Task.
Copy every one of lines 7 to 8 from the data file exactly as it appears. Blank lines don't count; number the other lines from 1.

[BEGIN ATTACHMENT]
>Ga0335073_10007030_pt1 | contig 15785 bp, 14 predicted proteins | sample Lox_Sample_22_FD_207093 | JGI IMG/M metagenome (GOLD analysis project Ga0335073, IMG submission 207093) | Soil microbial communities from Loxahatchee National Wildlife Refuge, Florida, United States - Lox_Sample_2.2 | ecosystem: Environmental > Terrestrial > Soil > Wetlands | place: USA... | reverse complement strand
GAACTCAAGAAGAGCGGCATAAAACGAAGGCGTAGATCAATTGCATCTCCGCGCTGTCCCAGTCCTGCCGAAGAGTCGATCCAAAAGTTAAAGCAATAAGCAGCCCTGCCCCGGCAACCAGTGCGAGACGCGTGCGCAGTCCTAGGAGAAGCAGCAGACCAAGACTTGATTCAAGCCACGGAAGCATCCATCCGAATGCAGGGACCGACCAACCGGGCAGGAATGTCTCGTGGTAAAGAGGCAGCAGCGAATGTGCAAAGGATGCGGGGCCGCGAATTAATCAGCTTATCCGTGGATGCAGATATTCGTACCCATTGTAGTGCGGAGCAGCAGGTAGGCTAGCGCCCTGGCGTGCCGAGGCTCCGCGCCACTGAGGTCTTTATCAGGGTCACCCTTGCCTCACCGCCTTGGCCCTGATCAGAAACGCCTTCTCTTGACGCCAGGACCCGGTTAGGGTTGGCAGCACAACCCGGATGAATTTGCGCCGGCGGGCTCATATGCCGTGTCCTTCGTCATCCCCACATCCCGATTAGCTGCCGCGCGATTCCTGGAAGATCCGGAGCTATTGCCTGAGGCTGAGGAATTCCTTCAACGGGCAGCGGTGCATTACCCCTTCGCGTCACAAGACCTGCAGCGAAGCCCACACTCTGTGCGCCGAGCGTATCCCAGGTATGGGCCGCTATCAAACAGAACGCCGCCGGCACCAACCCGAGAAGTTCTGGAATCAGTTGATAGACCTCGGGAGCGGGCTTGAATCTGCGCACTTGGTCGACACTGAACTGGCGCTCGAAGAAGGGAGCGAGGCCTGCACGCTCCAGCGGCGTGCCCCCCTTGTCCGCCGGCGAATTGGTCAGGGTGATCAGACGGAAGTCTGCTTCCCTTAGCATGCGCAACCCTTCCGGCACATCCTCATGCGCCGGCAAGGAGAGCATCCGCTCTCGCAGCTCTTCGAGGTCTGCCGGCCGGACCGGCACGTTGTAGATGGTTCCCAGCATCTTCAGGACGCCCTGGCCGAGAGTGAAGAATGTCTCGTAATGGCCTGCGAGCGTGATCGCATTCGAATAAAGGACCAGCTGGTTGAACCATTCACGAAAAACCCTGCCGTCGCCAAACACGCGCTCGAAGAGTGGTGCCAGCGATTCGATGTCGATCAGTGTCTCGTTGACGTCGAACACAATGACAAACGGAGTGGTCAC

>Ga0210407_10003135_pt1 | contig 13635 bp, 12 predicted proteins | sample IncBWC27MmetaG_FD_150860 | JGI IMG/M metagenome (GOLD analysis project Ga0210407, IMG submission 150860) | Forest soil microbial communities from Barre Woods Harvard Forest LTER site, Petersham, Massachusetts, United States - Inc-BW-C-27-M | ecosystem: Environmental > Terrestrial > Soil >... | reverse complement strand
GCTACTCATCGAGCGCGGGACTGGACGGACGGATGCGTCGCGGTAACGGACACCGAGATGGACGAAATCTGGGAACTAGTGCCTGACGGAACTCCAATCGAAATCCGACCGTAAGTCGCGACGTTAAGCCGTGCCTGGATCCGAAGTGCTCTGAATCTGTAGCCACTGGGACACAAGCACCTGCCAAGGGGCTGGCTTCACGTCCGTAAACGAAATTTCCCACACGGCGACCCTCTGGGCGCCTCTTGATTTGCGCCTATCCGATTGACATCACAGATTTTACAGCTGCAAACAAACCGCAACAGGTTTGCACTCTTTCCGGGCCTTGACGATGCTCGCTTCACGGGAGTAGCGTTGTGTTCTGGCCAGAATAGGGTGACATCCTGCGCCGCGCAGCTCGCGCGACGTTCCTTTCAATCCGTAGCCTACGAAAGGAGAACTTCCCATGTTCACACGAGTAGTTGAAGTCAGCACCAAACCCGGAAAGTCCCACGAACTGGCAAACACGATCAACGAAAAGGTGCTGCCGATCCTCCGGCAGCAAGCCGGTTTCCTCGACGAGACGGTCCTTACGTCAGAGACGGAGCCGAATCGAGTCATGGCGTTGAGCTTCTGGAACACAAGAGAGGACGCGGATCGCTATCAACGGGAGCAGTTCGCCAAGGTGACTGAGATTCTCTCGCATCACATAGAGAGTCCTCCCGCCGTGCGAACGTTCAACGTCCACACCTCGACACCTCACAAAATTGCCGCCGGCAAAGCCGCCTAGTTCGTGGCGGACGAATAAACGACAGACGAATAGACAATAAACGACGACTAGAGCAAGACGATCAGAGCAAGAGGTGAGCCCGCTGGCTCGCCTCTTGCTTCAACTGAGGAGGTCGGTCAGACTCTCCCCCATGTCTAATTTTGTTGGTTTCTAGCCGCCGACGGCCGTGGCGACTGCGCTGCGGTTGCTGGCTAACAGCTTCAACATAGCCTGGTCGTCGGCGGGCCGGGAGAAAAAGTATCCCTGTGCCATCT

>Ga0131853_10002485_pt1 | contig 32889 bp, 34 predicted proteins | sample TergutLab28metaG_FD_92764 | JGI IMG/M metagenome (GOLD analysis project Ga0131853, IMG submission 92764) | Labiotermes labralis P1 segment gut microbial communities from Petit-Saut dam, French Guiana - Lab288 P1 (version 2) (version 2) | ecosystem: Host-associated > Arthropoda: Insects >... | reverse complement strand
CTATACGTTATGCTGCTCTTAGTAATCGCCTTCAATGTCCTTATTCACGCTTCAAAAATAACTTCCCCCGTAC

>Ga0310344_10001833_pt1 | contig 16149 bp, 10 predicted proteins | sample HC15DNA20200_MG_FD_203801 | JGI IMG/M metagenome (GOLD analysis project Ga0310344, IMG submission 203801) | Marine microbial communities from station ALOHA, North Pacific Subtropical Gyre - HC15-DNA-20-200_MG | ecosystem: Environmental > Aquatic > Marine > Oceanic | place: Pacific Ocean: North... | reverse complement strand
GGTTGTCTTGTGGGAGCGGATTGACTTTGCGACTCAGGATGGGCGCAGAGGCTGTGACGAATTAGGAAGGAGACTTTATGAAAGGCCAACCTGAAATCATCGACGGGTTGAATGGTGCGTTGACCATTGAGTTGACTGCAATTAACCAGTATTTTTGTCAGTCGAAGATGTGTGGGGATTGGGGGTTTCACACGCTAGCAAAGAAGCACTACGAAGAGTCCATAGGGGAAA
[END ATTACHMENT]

>Ga0310344_10001833_pt1 | contig 16149 bp, 10 predicted proteins | sample HC15DNA20200_MG_FD_203801 | JGI IMG/M metagenome (GOLD analysis project Ga0310344, IMG submission 203801) | Marine microbial communities from station ALOHA, North Pacific Subtropical Gyre - HC15-DNA-20-200_MG | ecosystem: Environmental > Aquatic > Marine > Oceanic | place: Pacific Ocean: North... | reverse complement strand
GGTTGTCTTGTGGGAGCGGATTGACTTTGCGACTCAGGATGGGCGCAGAGGCTGTGACGAATTAGGAAGGAGACTTTATGAAAGGCCAACCTGAAATCATCGACGGGTTGAATGGTGCGTTGACCATTGAGTTGACTGCAATTAACCAGTATTTTTGTCAGTCGAAGATGTGTGGGGATTGGGGGTTTCACACGCTAGCAAAGAAGCACTACGAAGAGTCCATAGGGGAAA